Laravel Validation Rule Injection

October 12, 2020

What is a Laravel Validation Rule Injection? Well first let's look at the following vulnerable code

public function update(Request $request) {
 $id = $request->route('id');
 $rules = [
   'username' => 'required|unique:users,username,' . $id,
 ];

 $validator = Validator::make($request->post(), $rules);
 if ($validator->fails()) {
   return response()->json($validator->errors(), 422);
 }

 $user = User::findOrFail($id);
 $user->fill($validator->validated());
 $user->save();
 return response()->json(['user' => $user]);
}

If your eye caught the vulnerability in

'required|unique:users,username,' . $id code

great job!

So what the “unique” rule is doing here, it’s making sure the username is unique inside the users table and it will also ignore the row with the given ID during the check. But the issue here is that we got the $id from the request and without validating it, we used it to create a validation rule based on the user’s input. So using that we can customize the validation rule and create some attack vectors, let's look at the following examples.

1. Making the validation rule optional

The simplest thing that we can do here is to send a request with ID = 10|sometimes, which will alter the validation rule to required|unique:users,username,10|sometimes and will allow us to not skip the username in the request data, depending on your application business logic, a bypass like this might create a security issue.

2. DDOS the server by creating an evil REGEX validation rule

Another attack vector here could be to create an evil Regex validation, that is vulnerable to ReDoS attack and DDOS the app.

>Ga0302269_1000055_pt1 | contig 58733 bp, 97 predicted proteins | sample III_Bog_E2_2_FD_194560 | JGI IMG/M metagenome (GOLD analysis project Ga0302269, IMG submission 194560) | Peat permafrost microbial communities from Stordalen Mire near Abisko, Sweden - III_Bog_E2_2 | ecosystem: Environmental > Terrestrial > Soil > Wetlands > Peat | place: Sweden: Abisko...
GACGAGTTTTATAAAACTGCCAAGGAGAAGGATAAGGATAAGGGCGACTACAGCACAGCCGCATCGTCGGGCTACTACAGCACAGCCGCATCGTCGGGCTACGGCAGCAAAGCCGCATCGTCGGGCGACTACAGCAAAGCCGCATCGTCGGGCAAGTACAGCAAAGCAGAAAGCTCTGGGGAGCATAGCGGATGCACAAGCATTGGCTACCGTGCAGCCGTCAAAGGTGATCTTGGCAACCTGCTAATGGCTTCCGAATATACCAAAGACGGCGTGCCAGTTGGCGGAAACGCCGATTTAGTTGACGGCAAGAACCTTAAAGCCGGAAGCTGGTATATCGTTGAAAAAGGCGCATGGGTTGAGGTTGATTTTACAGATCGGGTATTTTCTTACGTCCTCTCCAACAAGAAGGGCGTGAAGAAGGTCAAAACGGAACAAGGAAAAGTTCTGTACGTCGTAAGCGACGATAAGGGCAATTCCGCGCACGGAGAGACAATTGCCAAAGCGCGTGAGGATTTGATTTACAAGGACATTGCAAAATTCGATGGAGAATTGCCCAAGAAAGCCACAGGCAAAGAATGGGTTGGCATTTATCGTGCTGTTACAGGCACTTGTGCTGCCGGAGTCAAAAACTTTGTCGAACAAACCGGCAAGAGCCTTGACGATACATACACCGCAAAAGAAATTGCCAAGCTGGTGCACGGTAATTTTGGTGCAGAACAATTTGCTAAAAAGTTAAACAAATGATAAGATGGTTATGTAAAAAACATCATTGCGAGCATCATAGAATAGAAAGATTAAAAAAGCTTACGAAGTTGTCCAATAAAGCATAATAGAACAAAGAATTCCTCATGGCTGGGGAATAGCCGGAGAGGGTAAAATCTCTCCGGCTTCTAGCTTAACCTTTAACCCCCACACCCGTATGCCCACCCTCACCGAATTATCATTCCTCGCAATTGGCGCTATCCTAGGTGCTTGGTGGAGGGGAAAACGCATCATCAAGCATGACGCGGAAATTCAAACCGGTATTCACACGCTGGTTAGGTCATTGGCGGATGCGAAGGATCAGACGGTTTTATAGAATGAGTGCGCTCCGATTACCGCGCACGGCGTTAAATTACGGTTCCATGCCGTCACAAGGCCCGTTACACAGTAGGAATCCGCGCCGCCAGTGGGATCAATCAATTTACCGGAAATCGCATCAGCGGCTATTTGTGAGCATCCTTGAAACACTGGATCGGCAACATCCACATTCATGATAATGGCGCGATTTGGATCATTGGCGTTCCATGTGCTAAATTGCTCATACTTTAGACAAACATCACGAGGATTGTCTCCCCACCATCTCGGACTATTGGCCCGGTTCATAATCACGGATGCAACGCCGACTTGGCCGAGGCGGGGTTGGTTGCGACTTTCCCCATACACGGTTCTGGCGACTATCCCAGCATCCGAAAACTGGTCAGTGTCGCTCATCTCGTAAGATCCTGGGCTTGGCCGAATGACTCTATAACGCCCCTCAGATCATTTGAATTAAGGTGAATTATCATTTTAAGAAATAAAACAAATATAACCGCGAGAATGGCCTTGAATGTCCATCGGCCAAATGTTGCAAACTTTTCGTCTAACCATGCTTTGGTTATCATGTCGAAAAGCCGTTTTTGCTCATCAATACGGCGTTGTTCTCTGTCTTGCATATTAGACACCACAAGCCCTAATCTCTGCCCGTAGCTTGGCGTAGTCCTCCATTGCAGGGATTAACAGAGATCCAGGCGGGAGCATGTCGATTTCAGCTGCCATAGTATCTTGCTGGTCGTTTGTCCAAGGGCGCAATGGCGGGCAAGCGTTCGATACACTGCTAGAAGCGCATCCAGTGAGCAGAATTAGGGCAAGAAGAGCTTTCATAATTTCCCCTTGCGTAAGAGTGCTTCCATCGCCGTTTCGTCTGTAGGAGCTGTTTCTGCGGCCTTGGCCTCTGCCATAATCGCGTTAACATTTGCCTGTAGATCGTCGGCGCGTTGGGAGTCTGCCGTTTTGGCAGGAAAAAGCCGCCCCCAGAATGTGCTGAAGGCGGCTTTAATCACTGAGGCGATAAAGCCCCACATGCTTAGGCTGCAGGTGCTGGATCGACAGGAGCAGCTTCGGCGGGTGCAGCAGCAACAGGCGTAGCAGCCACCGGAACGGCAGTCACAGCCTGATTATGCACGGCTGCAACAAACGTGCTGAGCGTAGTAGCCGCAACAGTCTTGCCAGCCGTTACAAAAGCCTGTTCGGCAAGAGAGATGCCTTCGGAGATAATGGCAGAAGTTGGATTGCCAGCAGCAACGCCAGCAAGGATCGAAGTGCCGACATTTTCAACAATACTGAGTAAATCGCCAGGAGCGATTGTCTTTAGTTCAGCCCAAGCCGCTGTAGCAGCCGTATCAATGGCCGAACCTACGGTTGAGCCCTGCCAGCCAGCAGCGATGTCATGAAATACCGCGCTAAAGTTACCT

For example, the following request would consume a lot of CPU and if multiple requests sent concurrently can cause a big CPU spike on the server.

PUT /api/users/1,id,name,444|regex:%23(.*a){100}%23
{
    "username": "aaaaa__ALOT_OF_REPETED_As_aaaaaaaaaa"
}

3. SQL Injection

The simplest SQL injection here would be to just add an extra validation rule that is querying the database, for example

PUT /api/users/1,id,name,444|unique:users,secret_col_name_here
{
    "username":  "secret_value_to_check"
}

But important to mention since using unique we are able to provide both custom column name and values (values are not going through PDO parameter binding) possibilities of SQL injection here could be not limited to just a simple attack vector that is mentioned above. For more details, check out Laravel Blog’s post here.

Prevention tips:

  • The best prevention here is to not use user-provided data to create a validation rule
  • If you have to build your validation rule based on provided data(ID in our example), make sure to cast or validate the provided value before putting it into the validation rule.

📝 If you have a Laravel application that is running on production, check out also our Laravel applications security testing service.

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